England have taken a bold, if predictable, step and appointed Kevin Pietersen as captain of both the Test and ODI teams. But have they named the right man?
While Michael Vaughn’s resignation was for seen, once a press conference had been called, amidst his teams and his personal poor form, it did come as a surprise that Paul Collingwood also stepped down as England ODI captain. That move cries of both Vaughn and Collingwood, or at least just Collingwood, being pushed rather than stepping down, as England look to take the team forward with one captain for all forms of the game, a sort of in house cleaning, that can be seen as both innovative and desperate.
When Vaughn left the field during the Test series it was Andrew Strauss who was left in charge of the team, calling the shots. Paul Collingwood’s ODI captaincy didn’t seem under threat. Alistair Cook has often been talked of as the future captain of the team. Yet none of these players is guaranteed to be in both the Test and ODI teams. So it was Pietersen who England turned to.
The South African born, and raised, batsman seems to have an almost star aligned career path with his country of birth. While he made his ODI debut against Zimbabwe, it was a warm up for the series against South Africa. Pietersen scored a century in his first match against South Africa, and followed that up with two more in the series, and was named player of the series, even though South Africa won the series easily. This Test series was his first against South Africa, and he began that with a century as well. He will captain England for the first time in a Test match on Thursday, against South Africa.
Along with Andre Flintoff, Pietersen is England’s best player. In the past the decision to make their best player captain hasn’t always been successful, with Botham and Flintoff the best examples of not being able to combine the roles well. It has been said also that Pietersen may not be as liked within the dressing room, by players and staff, as is put out to us, with his ego maybe bigger than most find comfortable. If this is the case then he will have to work on that, as a captain needs the full backing and confidence of those he commands, but a certain element of this may be to his advantage. A captain should not be too chummy with those he leads, as that tends to make difficult decisions harder to push forward.
The main argument against Pietersen captaining England is the way he plays the game. He has been accused of playing for himself rather than the team. He scored a great hundred in the opening Test of this series, a match that ended in a draw, but fingers were pointed at him in the next two Tests, both lost by England. In the second Test, when England needed to bat out the Test to claim a draw, as South Africa had done in the first Test, Pietersen hit his first two balls for four and was out flashing at his fourth ball. An innings of time and attrition was called for and the “Ego” showed a distinct lack of character. In the third Test Pietersen and Collingwood has pulled England back from a losing position to the verge of a winning one, but when on 94, and needing to carry on to take England to that winning position, he tried to bring up his ton with a six and hold out to de Villiers off Harris. England lost the match. At the time Alec Steward, on radio commentary, didn’t try to hide his feelings through diplomacy, branding Pietersen a mindless idiot. Stewart for saw Pietersen’s downfall much earlier than it eventually came, not letting himself be carried away when the reverse sweep was brought out, when England needed no risk, high percentage cricket.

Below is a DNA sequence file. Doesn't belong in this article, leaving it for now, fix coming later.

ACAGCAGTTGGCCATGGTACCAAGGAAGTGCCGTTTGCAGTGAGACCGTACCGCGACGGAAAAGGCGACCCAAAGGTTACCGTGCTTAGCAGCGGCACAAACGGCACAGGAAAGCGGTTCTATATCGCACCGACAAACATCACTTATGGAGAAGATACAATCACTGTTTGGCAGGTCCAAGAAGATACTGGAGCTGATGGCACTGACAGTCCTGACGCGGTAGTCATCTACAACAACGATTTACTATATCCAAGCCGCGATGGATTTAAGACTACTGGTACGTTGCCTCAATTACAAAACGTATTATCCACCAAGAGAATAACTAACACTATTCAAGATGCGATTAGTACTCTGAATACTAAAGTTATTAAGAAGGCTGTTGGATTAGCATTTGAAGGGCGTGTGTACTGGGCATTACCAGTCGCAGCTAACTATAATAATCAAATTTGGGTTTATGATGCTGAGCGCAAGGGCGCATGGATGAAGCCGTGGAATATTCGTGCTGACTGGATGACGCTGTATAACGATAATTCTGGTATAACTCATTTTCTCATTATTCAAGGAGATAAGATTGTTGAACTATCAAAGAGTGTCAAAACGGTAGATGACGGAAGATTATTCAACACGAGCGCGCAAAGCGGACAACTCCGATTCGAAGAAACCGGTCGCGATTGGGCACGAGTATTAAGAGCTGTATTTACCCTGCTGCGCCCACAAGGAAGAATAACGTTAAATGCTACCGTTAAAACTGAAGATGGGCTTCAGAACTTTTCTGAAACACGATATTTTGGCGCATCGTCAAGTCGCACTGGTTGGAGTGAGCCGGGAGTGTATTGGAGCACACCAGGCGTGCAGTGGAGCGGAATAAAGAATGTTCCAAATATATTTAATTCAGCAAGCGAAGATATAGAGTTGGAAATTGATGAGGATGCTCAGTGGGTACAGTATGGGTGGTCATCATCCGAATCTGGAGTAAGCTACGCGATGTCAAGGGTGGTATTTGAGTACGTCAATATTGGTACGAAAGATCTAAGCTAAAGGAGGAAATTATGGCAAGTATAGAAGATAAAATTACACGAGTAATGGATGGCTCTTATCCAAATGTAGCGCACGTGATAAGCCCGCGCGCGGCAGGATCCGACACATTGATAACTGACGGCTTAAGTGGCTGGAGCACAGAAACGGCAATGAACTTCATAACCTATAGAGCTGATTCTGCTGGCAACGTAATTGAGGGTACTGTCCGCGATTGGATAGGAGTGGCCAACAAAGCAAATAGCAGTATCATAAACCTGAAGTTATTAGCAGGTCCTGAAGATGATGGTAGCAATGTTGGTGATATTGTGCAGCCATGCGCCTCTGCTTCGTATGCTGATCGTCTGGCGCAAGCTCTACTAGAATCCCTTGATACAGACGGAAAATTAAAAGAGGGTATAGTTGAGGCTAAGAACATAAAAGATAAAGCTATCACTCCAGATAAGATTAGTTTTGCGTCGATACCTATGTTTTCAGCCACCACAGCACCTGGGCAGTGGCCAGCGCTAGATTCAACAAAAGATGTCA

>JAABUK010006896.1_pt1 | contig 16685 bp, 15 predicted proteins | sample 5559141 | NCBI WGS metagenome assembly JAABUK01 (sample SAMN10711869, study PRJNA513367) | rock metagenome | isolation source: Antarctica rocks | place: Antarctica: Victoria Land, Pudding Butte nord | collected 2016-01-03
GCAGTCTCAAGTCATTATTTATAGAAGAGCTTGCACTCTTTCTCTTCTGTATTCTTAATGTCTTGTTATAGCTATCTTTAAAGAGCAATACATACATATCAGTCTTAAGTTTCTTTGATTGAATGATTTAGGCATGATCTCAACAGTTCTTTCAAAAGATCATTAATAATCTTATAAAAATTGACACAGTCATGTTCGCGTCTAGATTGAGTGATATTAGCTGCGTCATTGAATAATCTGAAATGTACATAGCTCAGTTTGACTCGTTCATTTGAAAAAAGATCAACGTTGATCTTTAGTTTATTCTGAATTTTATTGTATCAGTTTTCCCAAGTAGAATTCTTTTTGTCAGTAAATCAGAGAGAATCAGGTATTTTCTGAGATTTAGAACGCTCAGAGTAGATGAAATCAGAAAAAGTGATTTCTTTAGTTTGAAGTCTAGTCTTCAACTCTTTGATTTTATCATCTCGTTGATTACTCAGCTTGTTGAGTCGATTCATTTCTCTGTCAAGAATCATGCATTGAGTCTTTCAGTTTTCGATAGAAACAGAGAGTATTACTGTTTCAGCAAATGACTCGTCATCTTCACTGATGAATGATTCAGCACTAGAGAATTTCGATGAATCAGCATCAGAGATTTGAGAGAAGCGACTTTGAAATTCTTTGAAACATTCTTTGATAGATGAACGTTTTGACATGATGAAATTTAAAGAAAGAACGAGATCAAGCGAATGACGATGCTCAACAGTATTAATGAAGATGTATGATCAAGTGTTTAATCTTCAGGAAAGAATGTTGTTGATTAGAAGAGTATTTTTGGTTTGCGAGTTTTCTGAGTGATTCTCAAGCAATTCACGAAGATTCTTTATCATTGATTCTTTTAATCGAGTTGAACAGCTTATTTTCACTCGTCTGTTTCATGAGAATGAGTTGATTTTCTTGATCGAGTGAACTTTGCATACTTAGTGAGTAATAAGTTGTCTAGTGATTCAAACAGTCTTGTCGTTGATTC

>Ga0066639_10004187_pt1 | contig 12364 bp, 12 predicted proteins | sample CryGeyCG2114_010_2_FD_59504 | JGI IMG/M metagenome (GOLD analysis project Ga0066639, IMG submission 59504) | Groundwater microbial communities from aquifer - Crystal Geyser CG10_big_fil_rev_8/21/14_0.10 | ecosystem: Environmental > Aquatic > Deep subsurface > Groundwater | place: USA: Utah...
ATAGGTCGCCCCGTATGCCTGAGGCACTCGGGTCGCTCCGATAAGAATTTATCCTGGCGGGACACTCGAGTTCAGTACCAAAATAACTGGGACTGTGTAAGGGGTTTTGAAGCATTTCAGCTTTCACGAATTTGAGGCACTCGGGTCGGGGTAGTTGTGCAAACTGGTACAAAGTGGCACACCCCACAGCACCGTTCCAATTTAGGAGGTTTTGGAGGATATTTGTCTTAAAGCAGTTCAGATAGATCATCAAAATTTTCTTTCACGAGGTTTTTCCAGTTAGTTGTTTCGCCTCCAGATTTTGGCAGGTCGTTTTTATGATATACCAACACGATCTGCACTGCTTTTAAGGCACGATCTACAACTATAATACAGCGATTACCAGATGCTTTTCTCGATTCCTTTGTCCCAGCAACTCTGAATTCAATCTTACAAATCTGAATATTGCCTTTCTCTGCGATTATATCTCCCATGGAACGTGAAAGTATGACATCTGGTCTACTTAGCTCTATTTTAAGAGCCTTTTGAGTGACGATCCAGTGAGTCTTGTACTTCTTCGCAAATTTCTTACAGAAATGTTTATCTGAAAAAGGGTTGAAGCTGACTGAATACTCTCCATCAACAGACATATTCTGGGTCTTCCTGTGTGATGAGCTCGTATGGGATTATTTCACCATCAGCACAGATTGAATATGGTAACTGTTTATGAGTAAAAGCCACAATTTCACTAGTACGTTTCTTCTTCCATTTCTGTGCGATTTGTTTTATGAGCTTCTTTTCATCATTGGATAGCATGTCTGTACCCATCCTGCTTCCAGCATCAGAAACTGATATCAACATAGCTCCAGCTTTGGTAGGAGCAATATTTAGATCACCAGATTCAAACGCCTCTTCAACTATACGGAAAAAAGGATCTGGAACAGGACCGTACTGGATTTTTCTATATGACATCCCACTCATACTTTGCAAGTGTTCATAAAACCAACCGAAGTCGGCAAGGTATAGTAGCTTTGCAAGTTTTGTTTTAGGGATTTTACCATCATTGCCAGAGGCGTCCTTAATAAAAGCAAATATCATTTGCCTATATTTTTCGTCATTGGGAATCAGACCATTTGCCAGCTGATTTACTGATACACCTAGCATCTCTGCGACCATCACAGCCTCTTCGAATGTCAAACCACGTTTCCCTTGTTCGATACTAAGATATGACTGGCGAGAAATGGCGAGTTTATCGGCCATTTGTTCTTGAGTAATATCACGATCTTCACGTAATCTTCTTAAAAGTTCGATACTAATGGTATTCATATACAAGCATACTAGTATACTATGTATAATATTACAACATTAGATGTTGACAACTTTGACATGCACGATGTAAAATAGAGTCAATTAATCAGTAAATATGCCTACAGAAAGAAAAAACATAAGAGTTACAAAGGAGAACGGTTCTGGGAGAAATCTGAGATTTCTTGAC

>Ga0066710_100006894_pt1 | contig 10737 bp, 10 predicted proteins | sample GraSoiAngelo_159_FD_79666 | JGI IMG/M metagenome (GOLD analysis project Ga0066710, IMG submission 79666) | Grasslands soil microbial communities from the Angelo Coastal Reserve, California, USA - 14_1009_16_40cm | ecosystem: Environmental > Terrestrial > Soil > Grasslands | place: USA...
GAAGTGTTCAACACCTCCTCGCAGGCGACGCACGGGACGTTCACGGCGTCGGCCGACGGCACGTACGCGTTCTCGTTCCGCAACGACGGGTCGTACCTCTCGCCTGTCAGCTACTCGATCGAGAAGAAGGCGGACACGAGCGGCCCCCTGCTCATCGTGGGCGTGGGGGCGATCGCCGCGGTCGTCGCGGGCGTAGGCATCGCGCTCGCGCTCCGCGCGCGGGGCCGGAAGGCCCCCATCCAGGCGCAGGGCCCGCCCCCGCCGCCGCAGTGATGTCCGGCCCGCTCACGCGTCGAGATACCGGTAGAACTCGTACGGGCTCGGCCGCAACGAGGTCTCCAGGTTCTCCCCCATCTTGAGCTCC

No doubt the English board is hoping that the captaincy will bring out a more responsible Pietersen, who will no start playing for the team, and not himself. However if this were to happen would England be losing their best weapon? An aggressive Pietersen is what allows England to compete with the best and although he doesn’t always come off, he does give England a chance when he does. Changing his way may not be the best way forward for England.
There was a moment in the last Test, when Smith and de Villiers were batting South Africa back into the game, and an England wicket was needed. Monty was bowling to a comfortable looking de Villiers when the camera caught Vaughn, mouth shielded from the batsman, telling Monty something. The very next ball de Villiers was out. Vaughn’s own batting form has not been good, but there is little doubt that he is England’s best captain and one of the best captains in the world. The decision by England is a bit reactionary and shows that they believe the team to be better then they actually are. South Africa is a settled, balanced, and formidable team. The plans for this series and the year ending series against Australia have been laid for over a year now. What England has failed to realize is that they have been beaten by a better team. This isn’t the same South African team that England beat in South Africa a few years ago. That was a changing team, much as this England team is.
Pietersen may prove to be the right choice and the selectors will be vindicated, but I still feel that they have acted too quickly – Vaughn would still be my choice to lead England. He just needs to get his batting form back.